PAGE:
Meanwhile, the American Cancer Society and the American College of Radiology still recommend annual screening mammograms for women beginning at age 40.

"There's really a lot more ambiguity about what is the right thing — what's appropriate [and] what's not appropriate," says Dr. Albert Wu, an internist and professor at the Johns Hopkins Bloomberg School of Public Health.

In cases like these, Wu says, doctors are more likely to follow their gut instincts. And when that happens, fear often comes into play.

Imagine, for example, that a healthy, 40-year-old woman walks into your office and asks about a mammogram.

"If that woman were to develop breast cancer or to have breast cancer, you can imagine what might happen to you if you didn't order the test," Wu says. "Maybe you'd get sued."

Doctors often hear stories like this, he says, and that can affect their judgment.

"Emotion and recent events do influence our decision-making," he says. "We are not absolutely rational, decision-making machines."


Coca-Cola and PepsiCo Agreed to Remove Brominated Vegetable Oil

Bowing to public pressure, Coca-Cola and PepsiCo have both agreed to remove brominated vegetable oil (BVO) from all of their beverages in the near future. BVO was first patented as a flame retardant, but has also been added to many American sodas for decades.

Wednesday, April 22, 2015

Lowe’s Faces Mounting Pressure to Stop Selling Flooring Chemical

Home Depot, the world's largest home-improvement chain, announced Wednesday that it will phase out vinyl flooring with phthalates by the end of this year. The company made the move after working with environmental and health advocates, who found the chemical in flooring sold at Home Depot, Lowe's and Lumber Liquidators Holdings Inc.

Now attention turns to Lowe's, the industry's second-largest chain, which is still reviewing research on the chemical. The company said it's working with suppliers to consider alternatives to offer the "best possible products."

A Billion Acts of Green | Earth Day Network

With over one billion actions to date, Earth Day Network's A Billion Acts of Green® – the largest environmental service campaign in the world – is steadily building commitments by individuals, organizations, businesses and governments to protect the planet.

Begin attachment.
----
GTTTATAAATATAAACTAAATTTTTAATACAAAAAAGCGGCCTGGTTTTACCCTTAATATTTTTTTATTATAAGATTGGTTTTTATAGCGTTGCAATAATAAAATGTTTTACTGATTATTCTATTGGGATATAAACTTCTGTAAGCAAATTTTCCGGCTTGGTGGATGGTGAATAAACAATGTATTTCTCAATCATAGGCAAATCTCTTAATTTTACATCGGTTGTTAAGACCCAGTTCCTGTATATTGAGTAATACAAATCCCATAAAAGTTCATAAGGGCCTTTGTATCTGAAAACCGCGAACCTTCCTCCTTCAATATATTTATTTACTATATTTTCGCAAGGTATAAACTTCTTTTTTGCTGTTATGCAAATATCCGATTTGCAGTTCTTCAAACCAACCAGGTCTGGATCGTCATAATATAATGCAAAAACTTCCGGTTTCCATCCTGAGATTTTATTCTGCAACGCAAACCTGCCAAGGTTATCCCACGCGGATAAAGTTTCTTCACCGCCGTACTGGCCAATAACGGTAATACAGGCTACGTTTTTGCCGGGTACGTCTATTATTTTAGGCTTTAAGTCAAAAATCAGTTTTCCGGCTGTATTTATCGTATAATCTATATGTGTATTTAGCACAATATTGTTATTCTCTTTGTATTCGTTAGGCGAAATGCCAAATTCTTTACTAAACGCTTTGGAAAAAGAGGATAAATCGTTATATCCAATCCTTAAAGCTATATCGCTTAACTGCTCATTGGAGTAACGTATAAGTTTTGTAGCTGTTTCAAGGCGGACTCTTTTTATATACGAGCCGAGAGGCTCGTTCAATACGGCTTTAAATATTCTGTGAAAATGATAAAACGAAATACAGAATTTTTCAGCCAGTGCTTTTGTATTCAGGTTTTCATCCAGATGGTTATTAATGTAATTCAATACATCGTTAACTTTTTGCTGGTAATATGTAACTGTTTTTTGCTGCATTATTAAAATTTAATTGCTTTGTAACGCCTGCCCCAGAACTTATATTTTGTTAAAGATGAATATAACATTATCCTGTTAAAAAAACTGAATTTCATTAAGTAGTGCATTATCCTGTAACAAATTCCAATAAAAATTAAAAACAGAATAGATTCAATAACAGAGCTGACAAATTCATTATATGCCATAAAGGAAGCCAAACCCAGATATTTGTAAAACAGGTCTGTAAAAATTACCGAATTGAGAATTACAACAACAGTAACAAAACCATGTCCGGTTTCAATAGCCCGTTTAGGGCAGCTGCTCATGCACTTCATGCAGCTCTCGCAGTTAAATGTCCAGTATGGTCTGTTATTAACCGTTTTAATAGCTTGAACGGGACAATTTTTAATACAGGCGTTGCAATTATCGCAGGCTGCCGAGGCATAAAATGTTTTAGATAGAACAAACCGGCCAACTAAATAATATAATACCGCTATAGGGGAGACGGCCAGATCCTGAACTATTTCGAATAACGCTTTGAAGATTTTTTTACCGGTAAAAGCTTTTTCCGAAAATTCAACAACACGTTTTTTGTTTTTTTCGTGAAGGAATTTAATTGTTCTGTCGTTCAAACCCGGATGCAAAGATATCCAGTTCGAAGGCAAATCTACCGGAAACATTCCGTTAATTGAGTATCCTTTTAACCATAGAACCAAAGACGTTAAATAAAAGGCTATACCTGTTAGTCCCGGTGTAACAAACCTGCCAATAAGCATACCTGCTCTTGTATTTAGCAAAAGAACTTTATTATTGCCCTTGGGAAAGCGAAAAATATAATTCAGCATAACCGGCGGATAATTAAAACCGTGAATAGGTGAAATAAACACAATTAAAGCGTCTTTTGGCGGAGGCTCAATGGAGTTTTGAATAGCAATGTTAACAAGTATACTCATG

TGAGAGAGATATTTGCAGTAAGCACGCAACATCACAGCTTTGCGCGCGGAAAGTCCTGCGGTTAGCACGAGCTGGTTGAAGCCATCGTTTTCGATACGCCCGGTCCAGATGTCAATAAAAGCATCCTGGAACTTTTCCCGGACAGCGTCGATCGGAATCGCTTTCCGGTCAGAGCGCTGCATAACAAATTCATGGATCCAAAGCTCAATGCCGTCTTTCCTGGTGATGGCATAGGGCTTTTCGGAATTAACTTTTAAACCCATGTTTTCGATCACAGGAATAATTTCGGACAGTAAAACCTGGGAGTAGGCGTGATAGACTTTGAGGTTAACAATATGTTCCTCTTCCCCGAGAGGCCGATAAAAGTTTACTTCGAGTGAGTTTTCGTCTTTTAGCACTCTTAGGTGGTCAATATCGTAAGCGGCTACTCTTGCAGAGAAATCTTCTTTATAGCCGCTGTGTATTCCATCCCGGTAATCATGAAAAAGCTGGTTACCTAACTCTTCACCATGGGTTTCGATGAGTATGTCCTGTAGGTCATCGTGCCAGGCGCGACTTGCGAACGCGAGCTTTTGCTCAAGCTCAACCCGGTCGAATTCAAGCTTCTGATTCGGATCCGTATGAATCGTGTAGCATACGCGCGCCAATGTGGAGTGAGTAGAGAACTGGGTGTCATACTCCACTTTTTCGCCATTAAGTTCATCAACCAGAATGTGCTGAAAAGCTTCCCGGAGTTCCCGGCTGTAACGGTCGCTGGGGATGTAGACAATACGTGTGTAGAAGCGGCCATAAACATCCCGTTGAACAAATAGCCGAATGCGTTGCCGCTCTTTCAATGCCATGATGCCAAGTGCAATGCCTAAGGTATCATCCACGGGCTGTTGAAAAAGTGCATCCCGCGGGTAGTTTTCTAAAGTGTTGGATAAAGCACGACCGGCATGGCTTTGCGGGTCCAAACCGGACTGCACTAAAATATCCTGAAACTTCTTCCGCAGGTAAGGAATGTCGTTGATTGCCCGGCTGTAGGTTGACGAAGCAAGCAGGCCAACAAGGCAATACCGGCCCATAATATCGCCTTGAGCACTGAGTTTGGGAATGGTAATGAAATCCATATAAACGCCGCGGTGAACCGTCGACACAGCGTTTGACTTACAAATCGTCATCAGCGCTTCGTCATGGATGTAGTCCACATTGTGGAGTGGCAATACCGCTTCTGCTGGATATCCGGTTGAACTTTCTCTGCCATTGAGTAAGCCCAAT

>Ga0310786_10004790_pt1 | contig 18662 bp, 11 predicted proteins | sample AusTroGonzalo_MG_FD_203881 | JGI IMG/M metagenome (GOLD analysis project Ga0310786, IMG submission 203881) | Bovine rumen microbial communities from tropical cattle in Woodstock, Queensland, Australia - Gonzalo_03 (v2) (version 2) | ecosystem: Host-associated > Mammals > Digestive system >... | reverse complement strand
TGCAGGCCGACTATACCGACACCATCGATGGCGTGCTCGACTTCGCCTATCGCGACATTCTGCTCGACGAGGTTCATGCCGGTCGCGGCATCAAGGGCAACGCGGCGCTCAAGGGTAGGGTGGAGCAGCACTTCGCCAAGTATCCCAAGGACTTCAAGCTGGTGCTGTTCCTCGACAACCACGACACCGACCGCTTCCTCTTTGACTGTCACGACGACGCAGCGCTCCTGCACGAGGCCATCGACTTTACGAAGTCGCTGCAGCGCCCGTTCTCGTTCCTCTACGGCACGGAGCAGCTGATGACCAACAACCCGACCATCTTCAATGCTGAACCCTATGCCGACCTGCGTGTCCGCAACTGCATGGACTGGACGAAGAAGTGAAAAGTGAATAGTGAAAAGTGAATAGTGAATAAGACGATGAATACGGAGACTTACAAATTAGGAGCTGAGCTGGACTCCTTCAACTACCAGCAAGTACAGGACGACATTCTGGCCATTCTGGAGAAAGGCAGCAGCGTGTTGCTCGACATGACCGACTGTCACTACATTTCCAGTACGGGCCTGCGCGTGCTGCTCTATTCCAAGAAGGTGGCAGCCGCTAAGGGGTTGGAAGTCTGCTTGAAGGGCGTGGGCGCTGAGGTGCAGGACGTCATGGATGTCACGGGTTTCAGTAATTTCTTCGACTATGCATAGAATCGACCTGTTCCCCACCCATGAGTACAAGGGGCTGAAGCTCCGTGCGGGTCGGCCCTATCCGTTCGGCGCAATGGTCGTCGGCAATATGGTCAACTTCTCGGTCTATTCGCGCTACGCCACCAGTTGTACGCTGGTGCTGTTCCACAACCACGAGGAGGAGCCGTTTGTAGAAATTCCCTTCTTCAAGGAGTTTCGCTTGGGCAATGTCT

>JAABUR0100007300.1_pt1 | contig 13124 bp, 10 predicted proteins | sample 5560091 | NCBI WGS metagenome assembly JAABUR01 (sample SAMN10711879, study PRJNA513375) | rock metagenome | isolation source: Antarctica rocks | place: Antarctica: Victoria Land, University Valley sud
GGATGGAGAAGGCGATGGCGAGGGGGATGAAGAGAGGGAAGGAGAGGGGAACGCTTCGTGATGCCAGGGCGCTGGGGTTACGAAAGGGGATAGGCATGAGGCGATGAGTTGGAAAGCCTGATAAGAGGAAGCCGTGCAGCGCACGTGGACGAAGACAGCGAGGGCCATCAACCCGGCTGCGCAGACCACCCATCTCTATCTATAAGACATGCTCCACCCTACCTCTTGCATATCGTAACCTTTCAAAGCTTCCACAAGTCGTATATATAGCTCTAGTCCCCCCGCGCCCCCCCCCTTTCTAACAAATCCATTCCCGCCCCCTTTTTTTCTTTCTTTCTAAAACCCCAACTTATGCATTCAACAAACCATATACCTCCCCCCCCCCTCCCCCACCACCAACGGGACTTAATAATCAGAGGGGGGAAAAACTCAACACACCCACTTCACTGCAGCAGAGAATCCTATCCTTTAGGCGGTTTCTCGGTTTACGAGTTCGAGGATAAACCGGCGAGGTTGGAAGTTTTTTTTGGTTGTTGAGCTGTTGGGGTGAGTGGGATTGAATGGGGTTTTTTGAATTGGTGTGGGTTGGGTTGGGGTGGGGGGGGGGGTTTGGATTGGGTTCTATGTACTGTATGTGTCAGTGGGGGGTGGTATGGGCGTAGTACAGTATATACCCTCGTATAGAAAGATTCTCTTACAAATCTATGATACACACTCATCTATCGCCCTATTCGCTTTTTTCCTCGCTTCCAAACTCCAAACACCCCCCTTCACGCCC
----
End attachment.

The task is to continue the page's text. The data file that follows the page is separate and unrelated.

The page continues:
A Billion Acts of Green® inspires and rewards both simple individual acts and larger organizational initiatives that reduce carbon emissions and support sustainability.
It's a global referendum on the environment.

Earth Day Network launched the campaign in 2010, Earth Day's 40th anniversary, with the goal of registering one billion actions in advance of the United Nations Conference on Sustainable Development (Rio+20) in June 2012. We blew that goal out of the water and reached one billion actions on Earth Day, April 22, 2012. We showcased that achievement at Rio+20, demonstrating to world leaders the breadth of support for strong, coordinated action to tackle our most pressing environmental problems, such as climate change .

Now, we're carrying that momentum forward to reach the next billion. This time, we're channeling the power of A Billion Acts of Green® to move the ball forward on specific, timely issues. We'll introduce fresh sub-campaigns periodically to inspire targeted action.

People can still register all the other actions they're taking to protect the environment – from washing laundry in cold water and riding a bike instead of driving to planting a garden and volunteering with a community clean-up. And organizations can still register actions such as community environmental meetings, tree plantings, large-scale light bulb changes, workplace renewable energy retrofits, and Earth Day events.

The A Billion Acts of Green® website quantifies all these acts of green through an easy-to-use online registration tool.

Together, these actions add up to something big.

Tuesday, April 21, 2015

New Genetic Tests for Breast and Ovarian Cancer Hold Promise

A Silicon Valley start-up with some big-name backers is threatening to upend genetic screening for breast and ovarian cancer by offering a test on a sample of saliva that is so inexpensive that most women could get it.


But the issue of who should be tested remains controversial. The effort of the start-up, Color Genomics, to “democratize access to genetic testing,” in the words of the chief executive, Elad Gil, is generating concern among some experts.

The company plans to charge $249 for an analysis of BRCA1 and BRCA2, plus 17 other cancer-risk genes. That is one tenth the price of many tests now on the market.


Mutations in these genes increase the risk of breast and ovarian cancer and are tested:


Low-dose naltrexone therapy improves active Crohn's disease - PubMed

Endogenous opioids and opioid antagonists have been shown to play a role in healing and repair of tissues. In an open-labeled pilot prospective trial, the safety and efficacy of low-dose naltrexone (LDN), an opioid antagonist, were tested in patients with active Crohn's disease.

Eligible subjects with histologically and endoscopically confirmed active Crohn's disease activity index (CDAI) score of 220-450 were enrolled in a study using 4.5 mg naltrexone/day. Infliximab was not allowed for a minimum of 8 wk prior to study initiation. Other therapy for Crohn's disease that was at a stable dose for 4 wk prior to enrollment was continued at the same doses. Patients completed the inflammatory bowel disease questionnaire (IBDQ) and the short-form (SF-36) quality of life surveys and CDAI scores were assessed pretreatment, every 4 wk on therapy and 4 wk after completion of the study drug. Drug was administered by mouth each evening for a 12-wk period.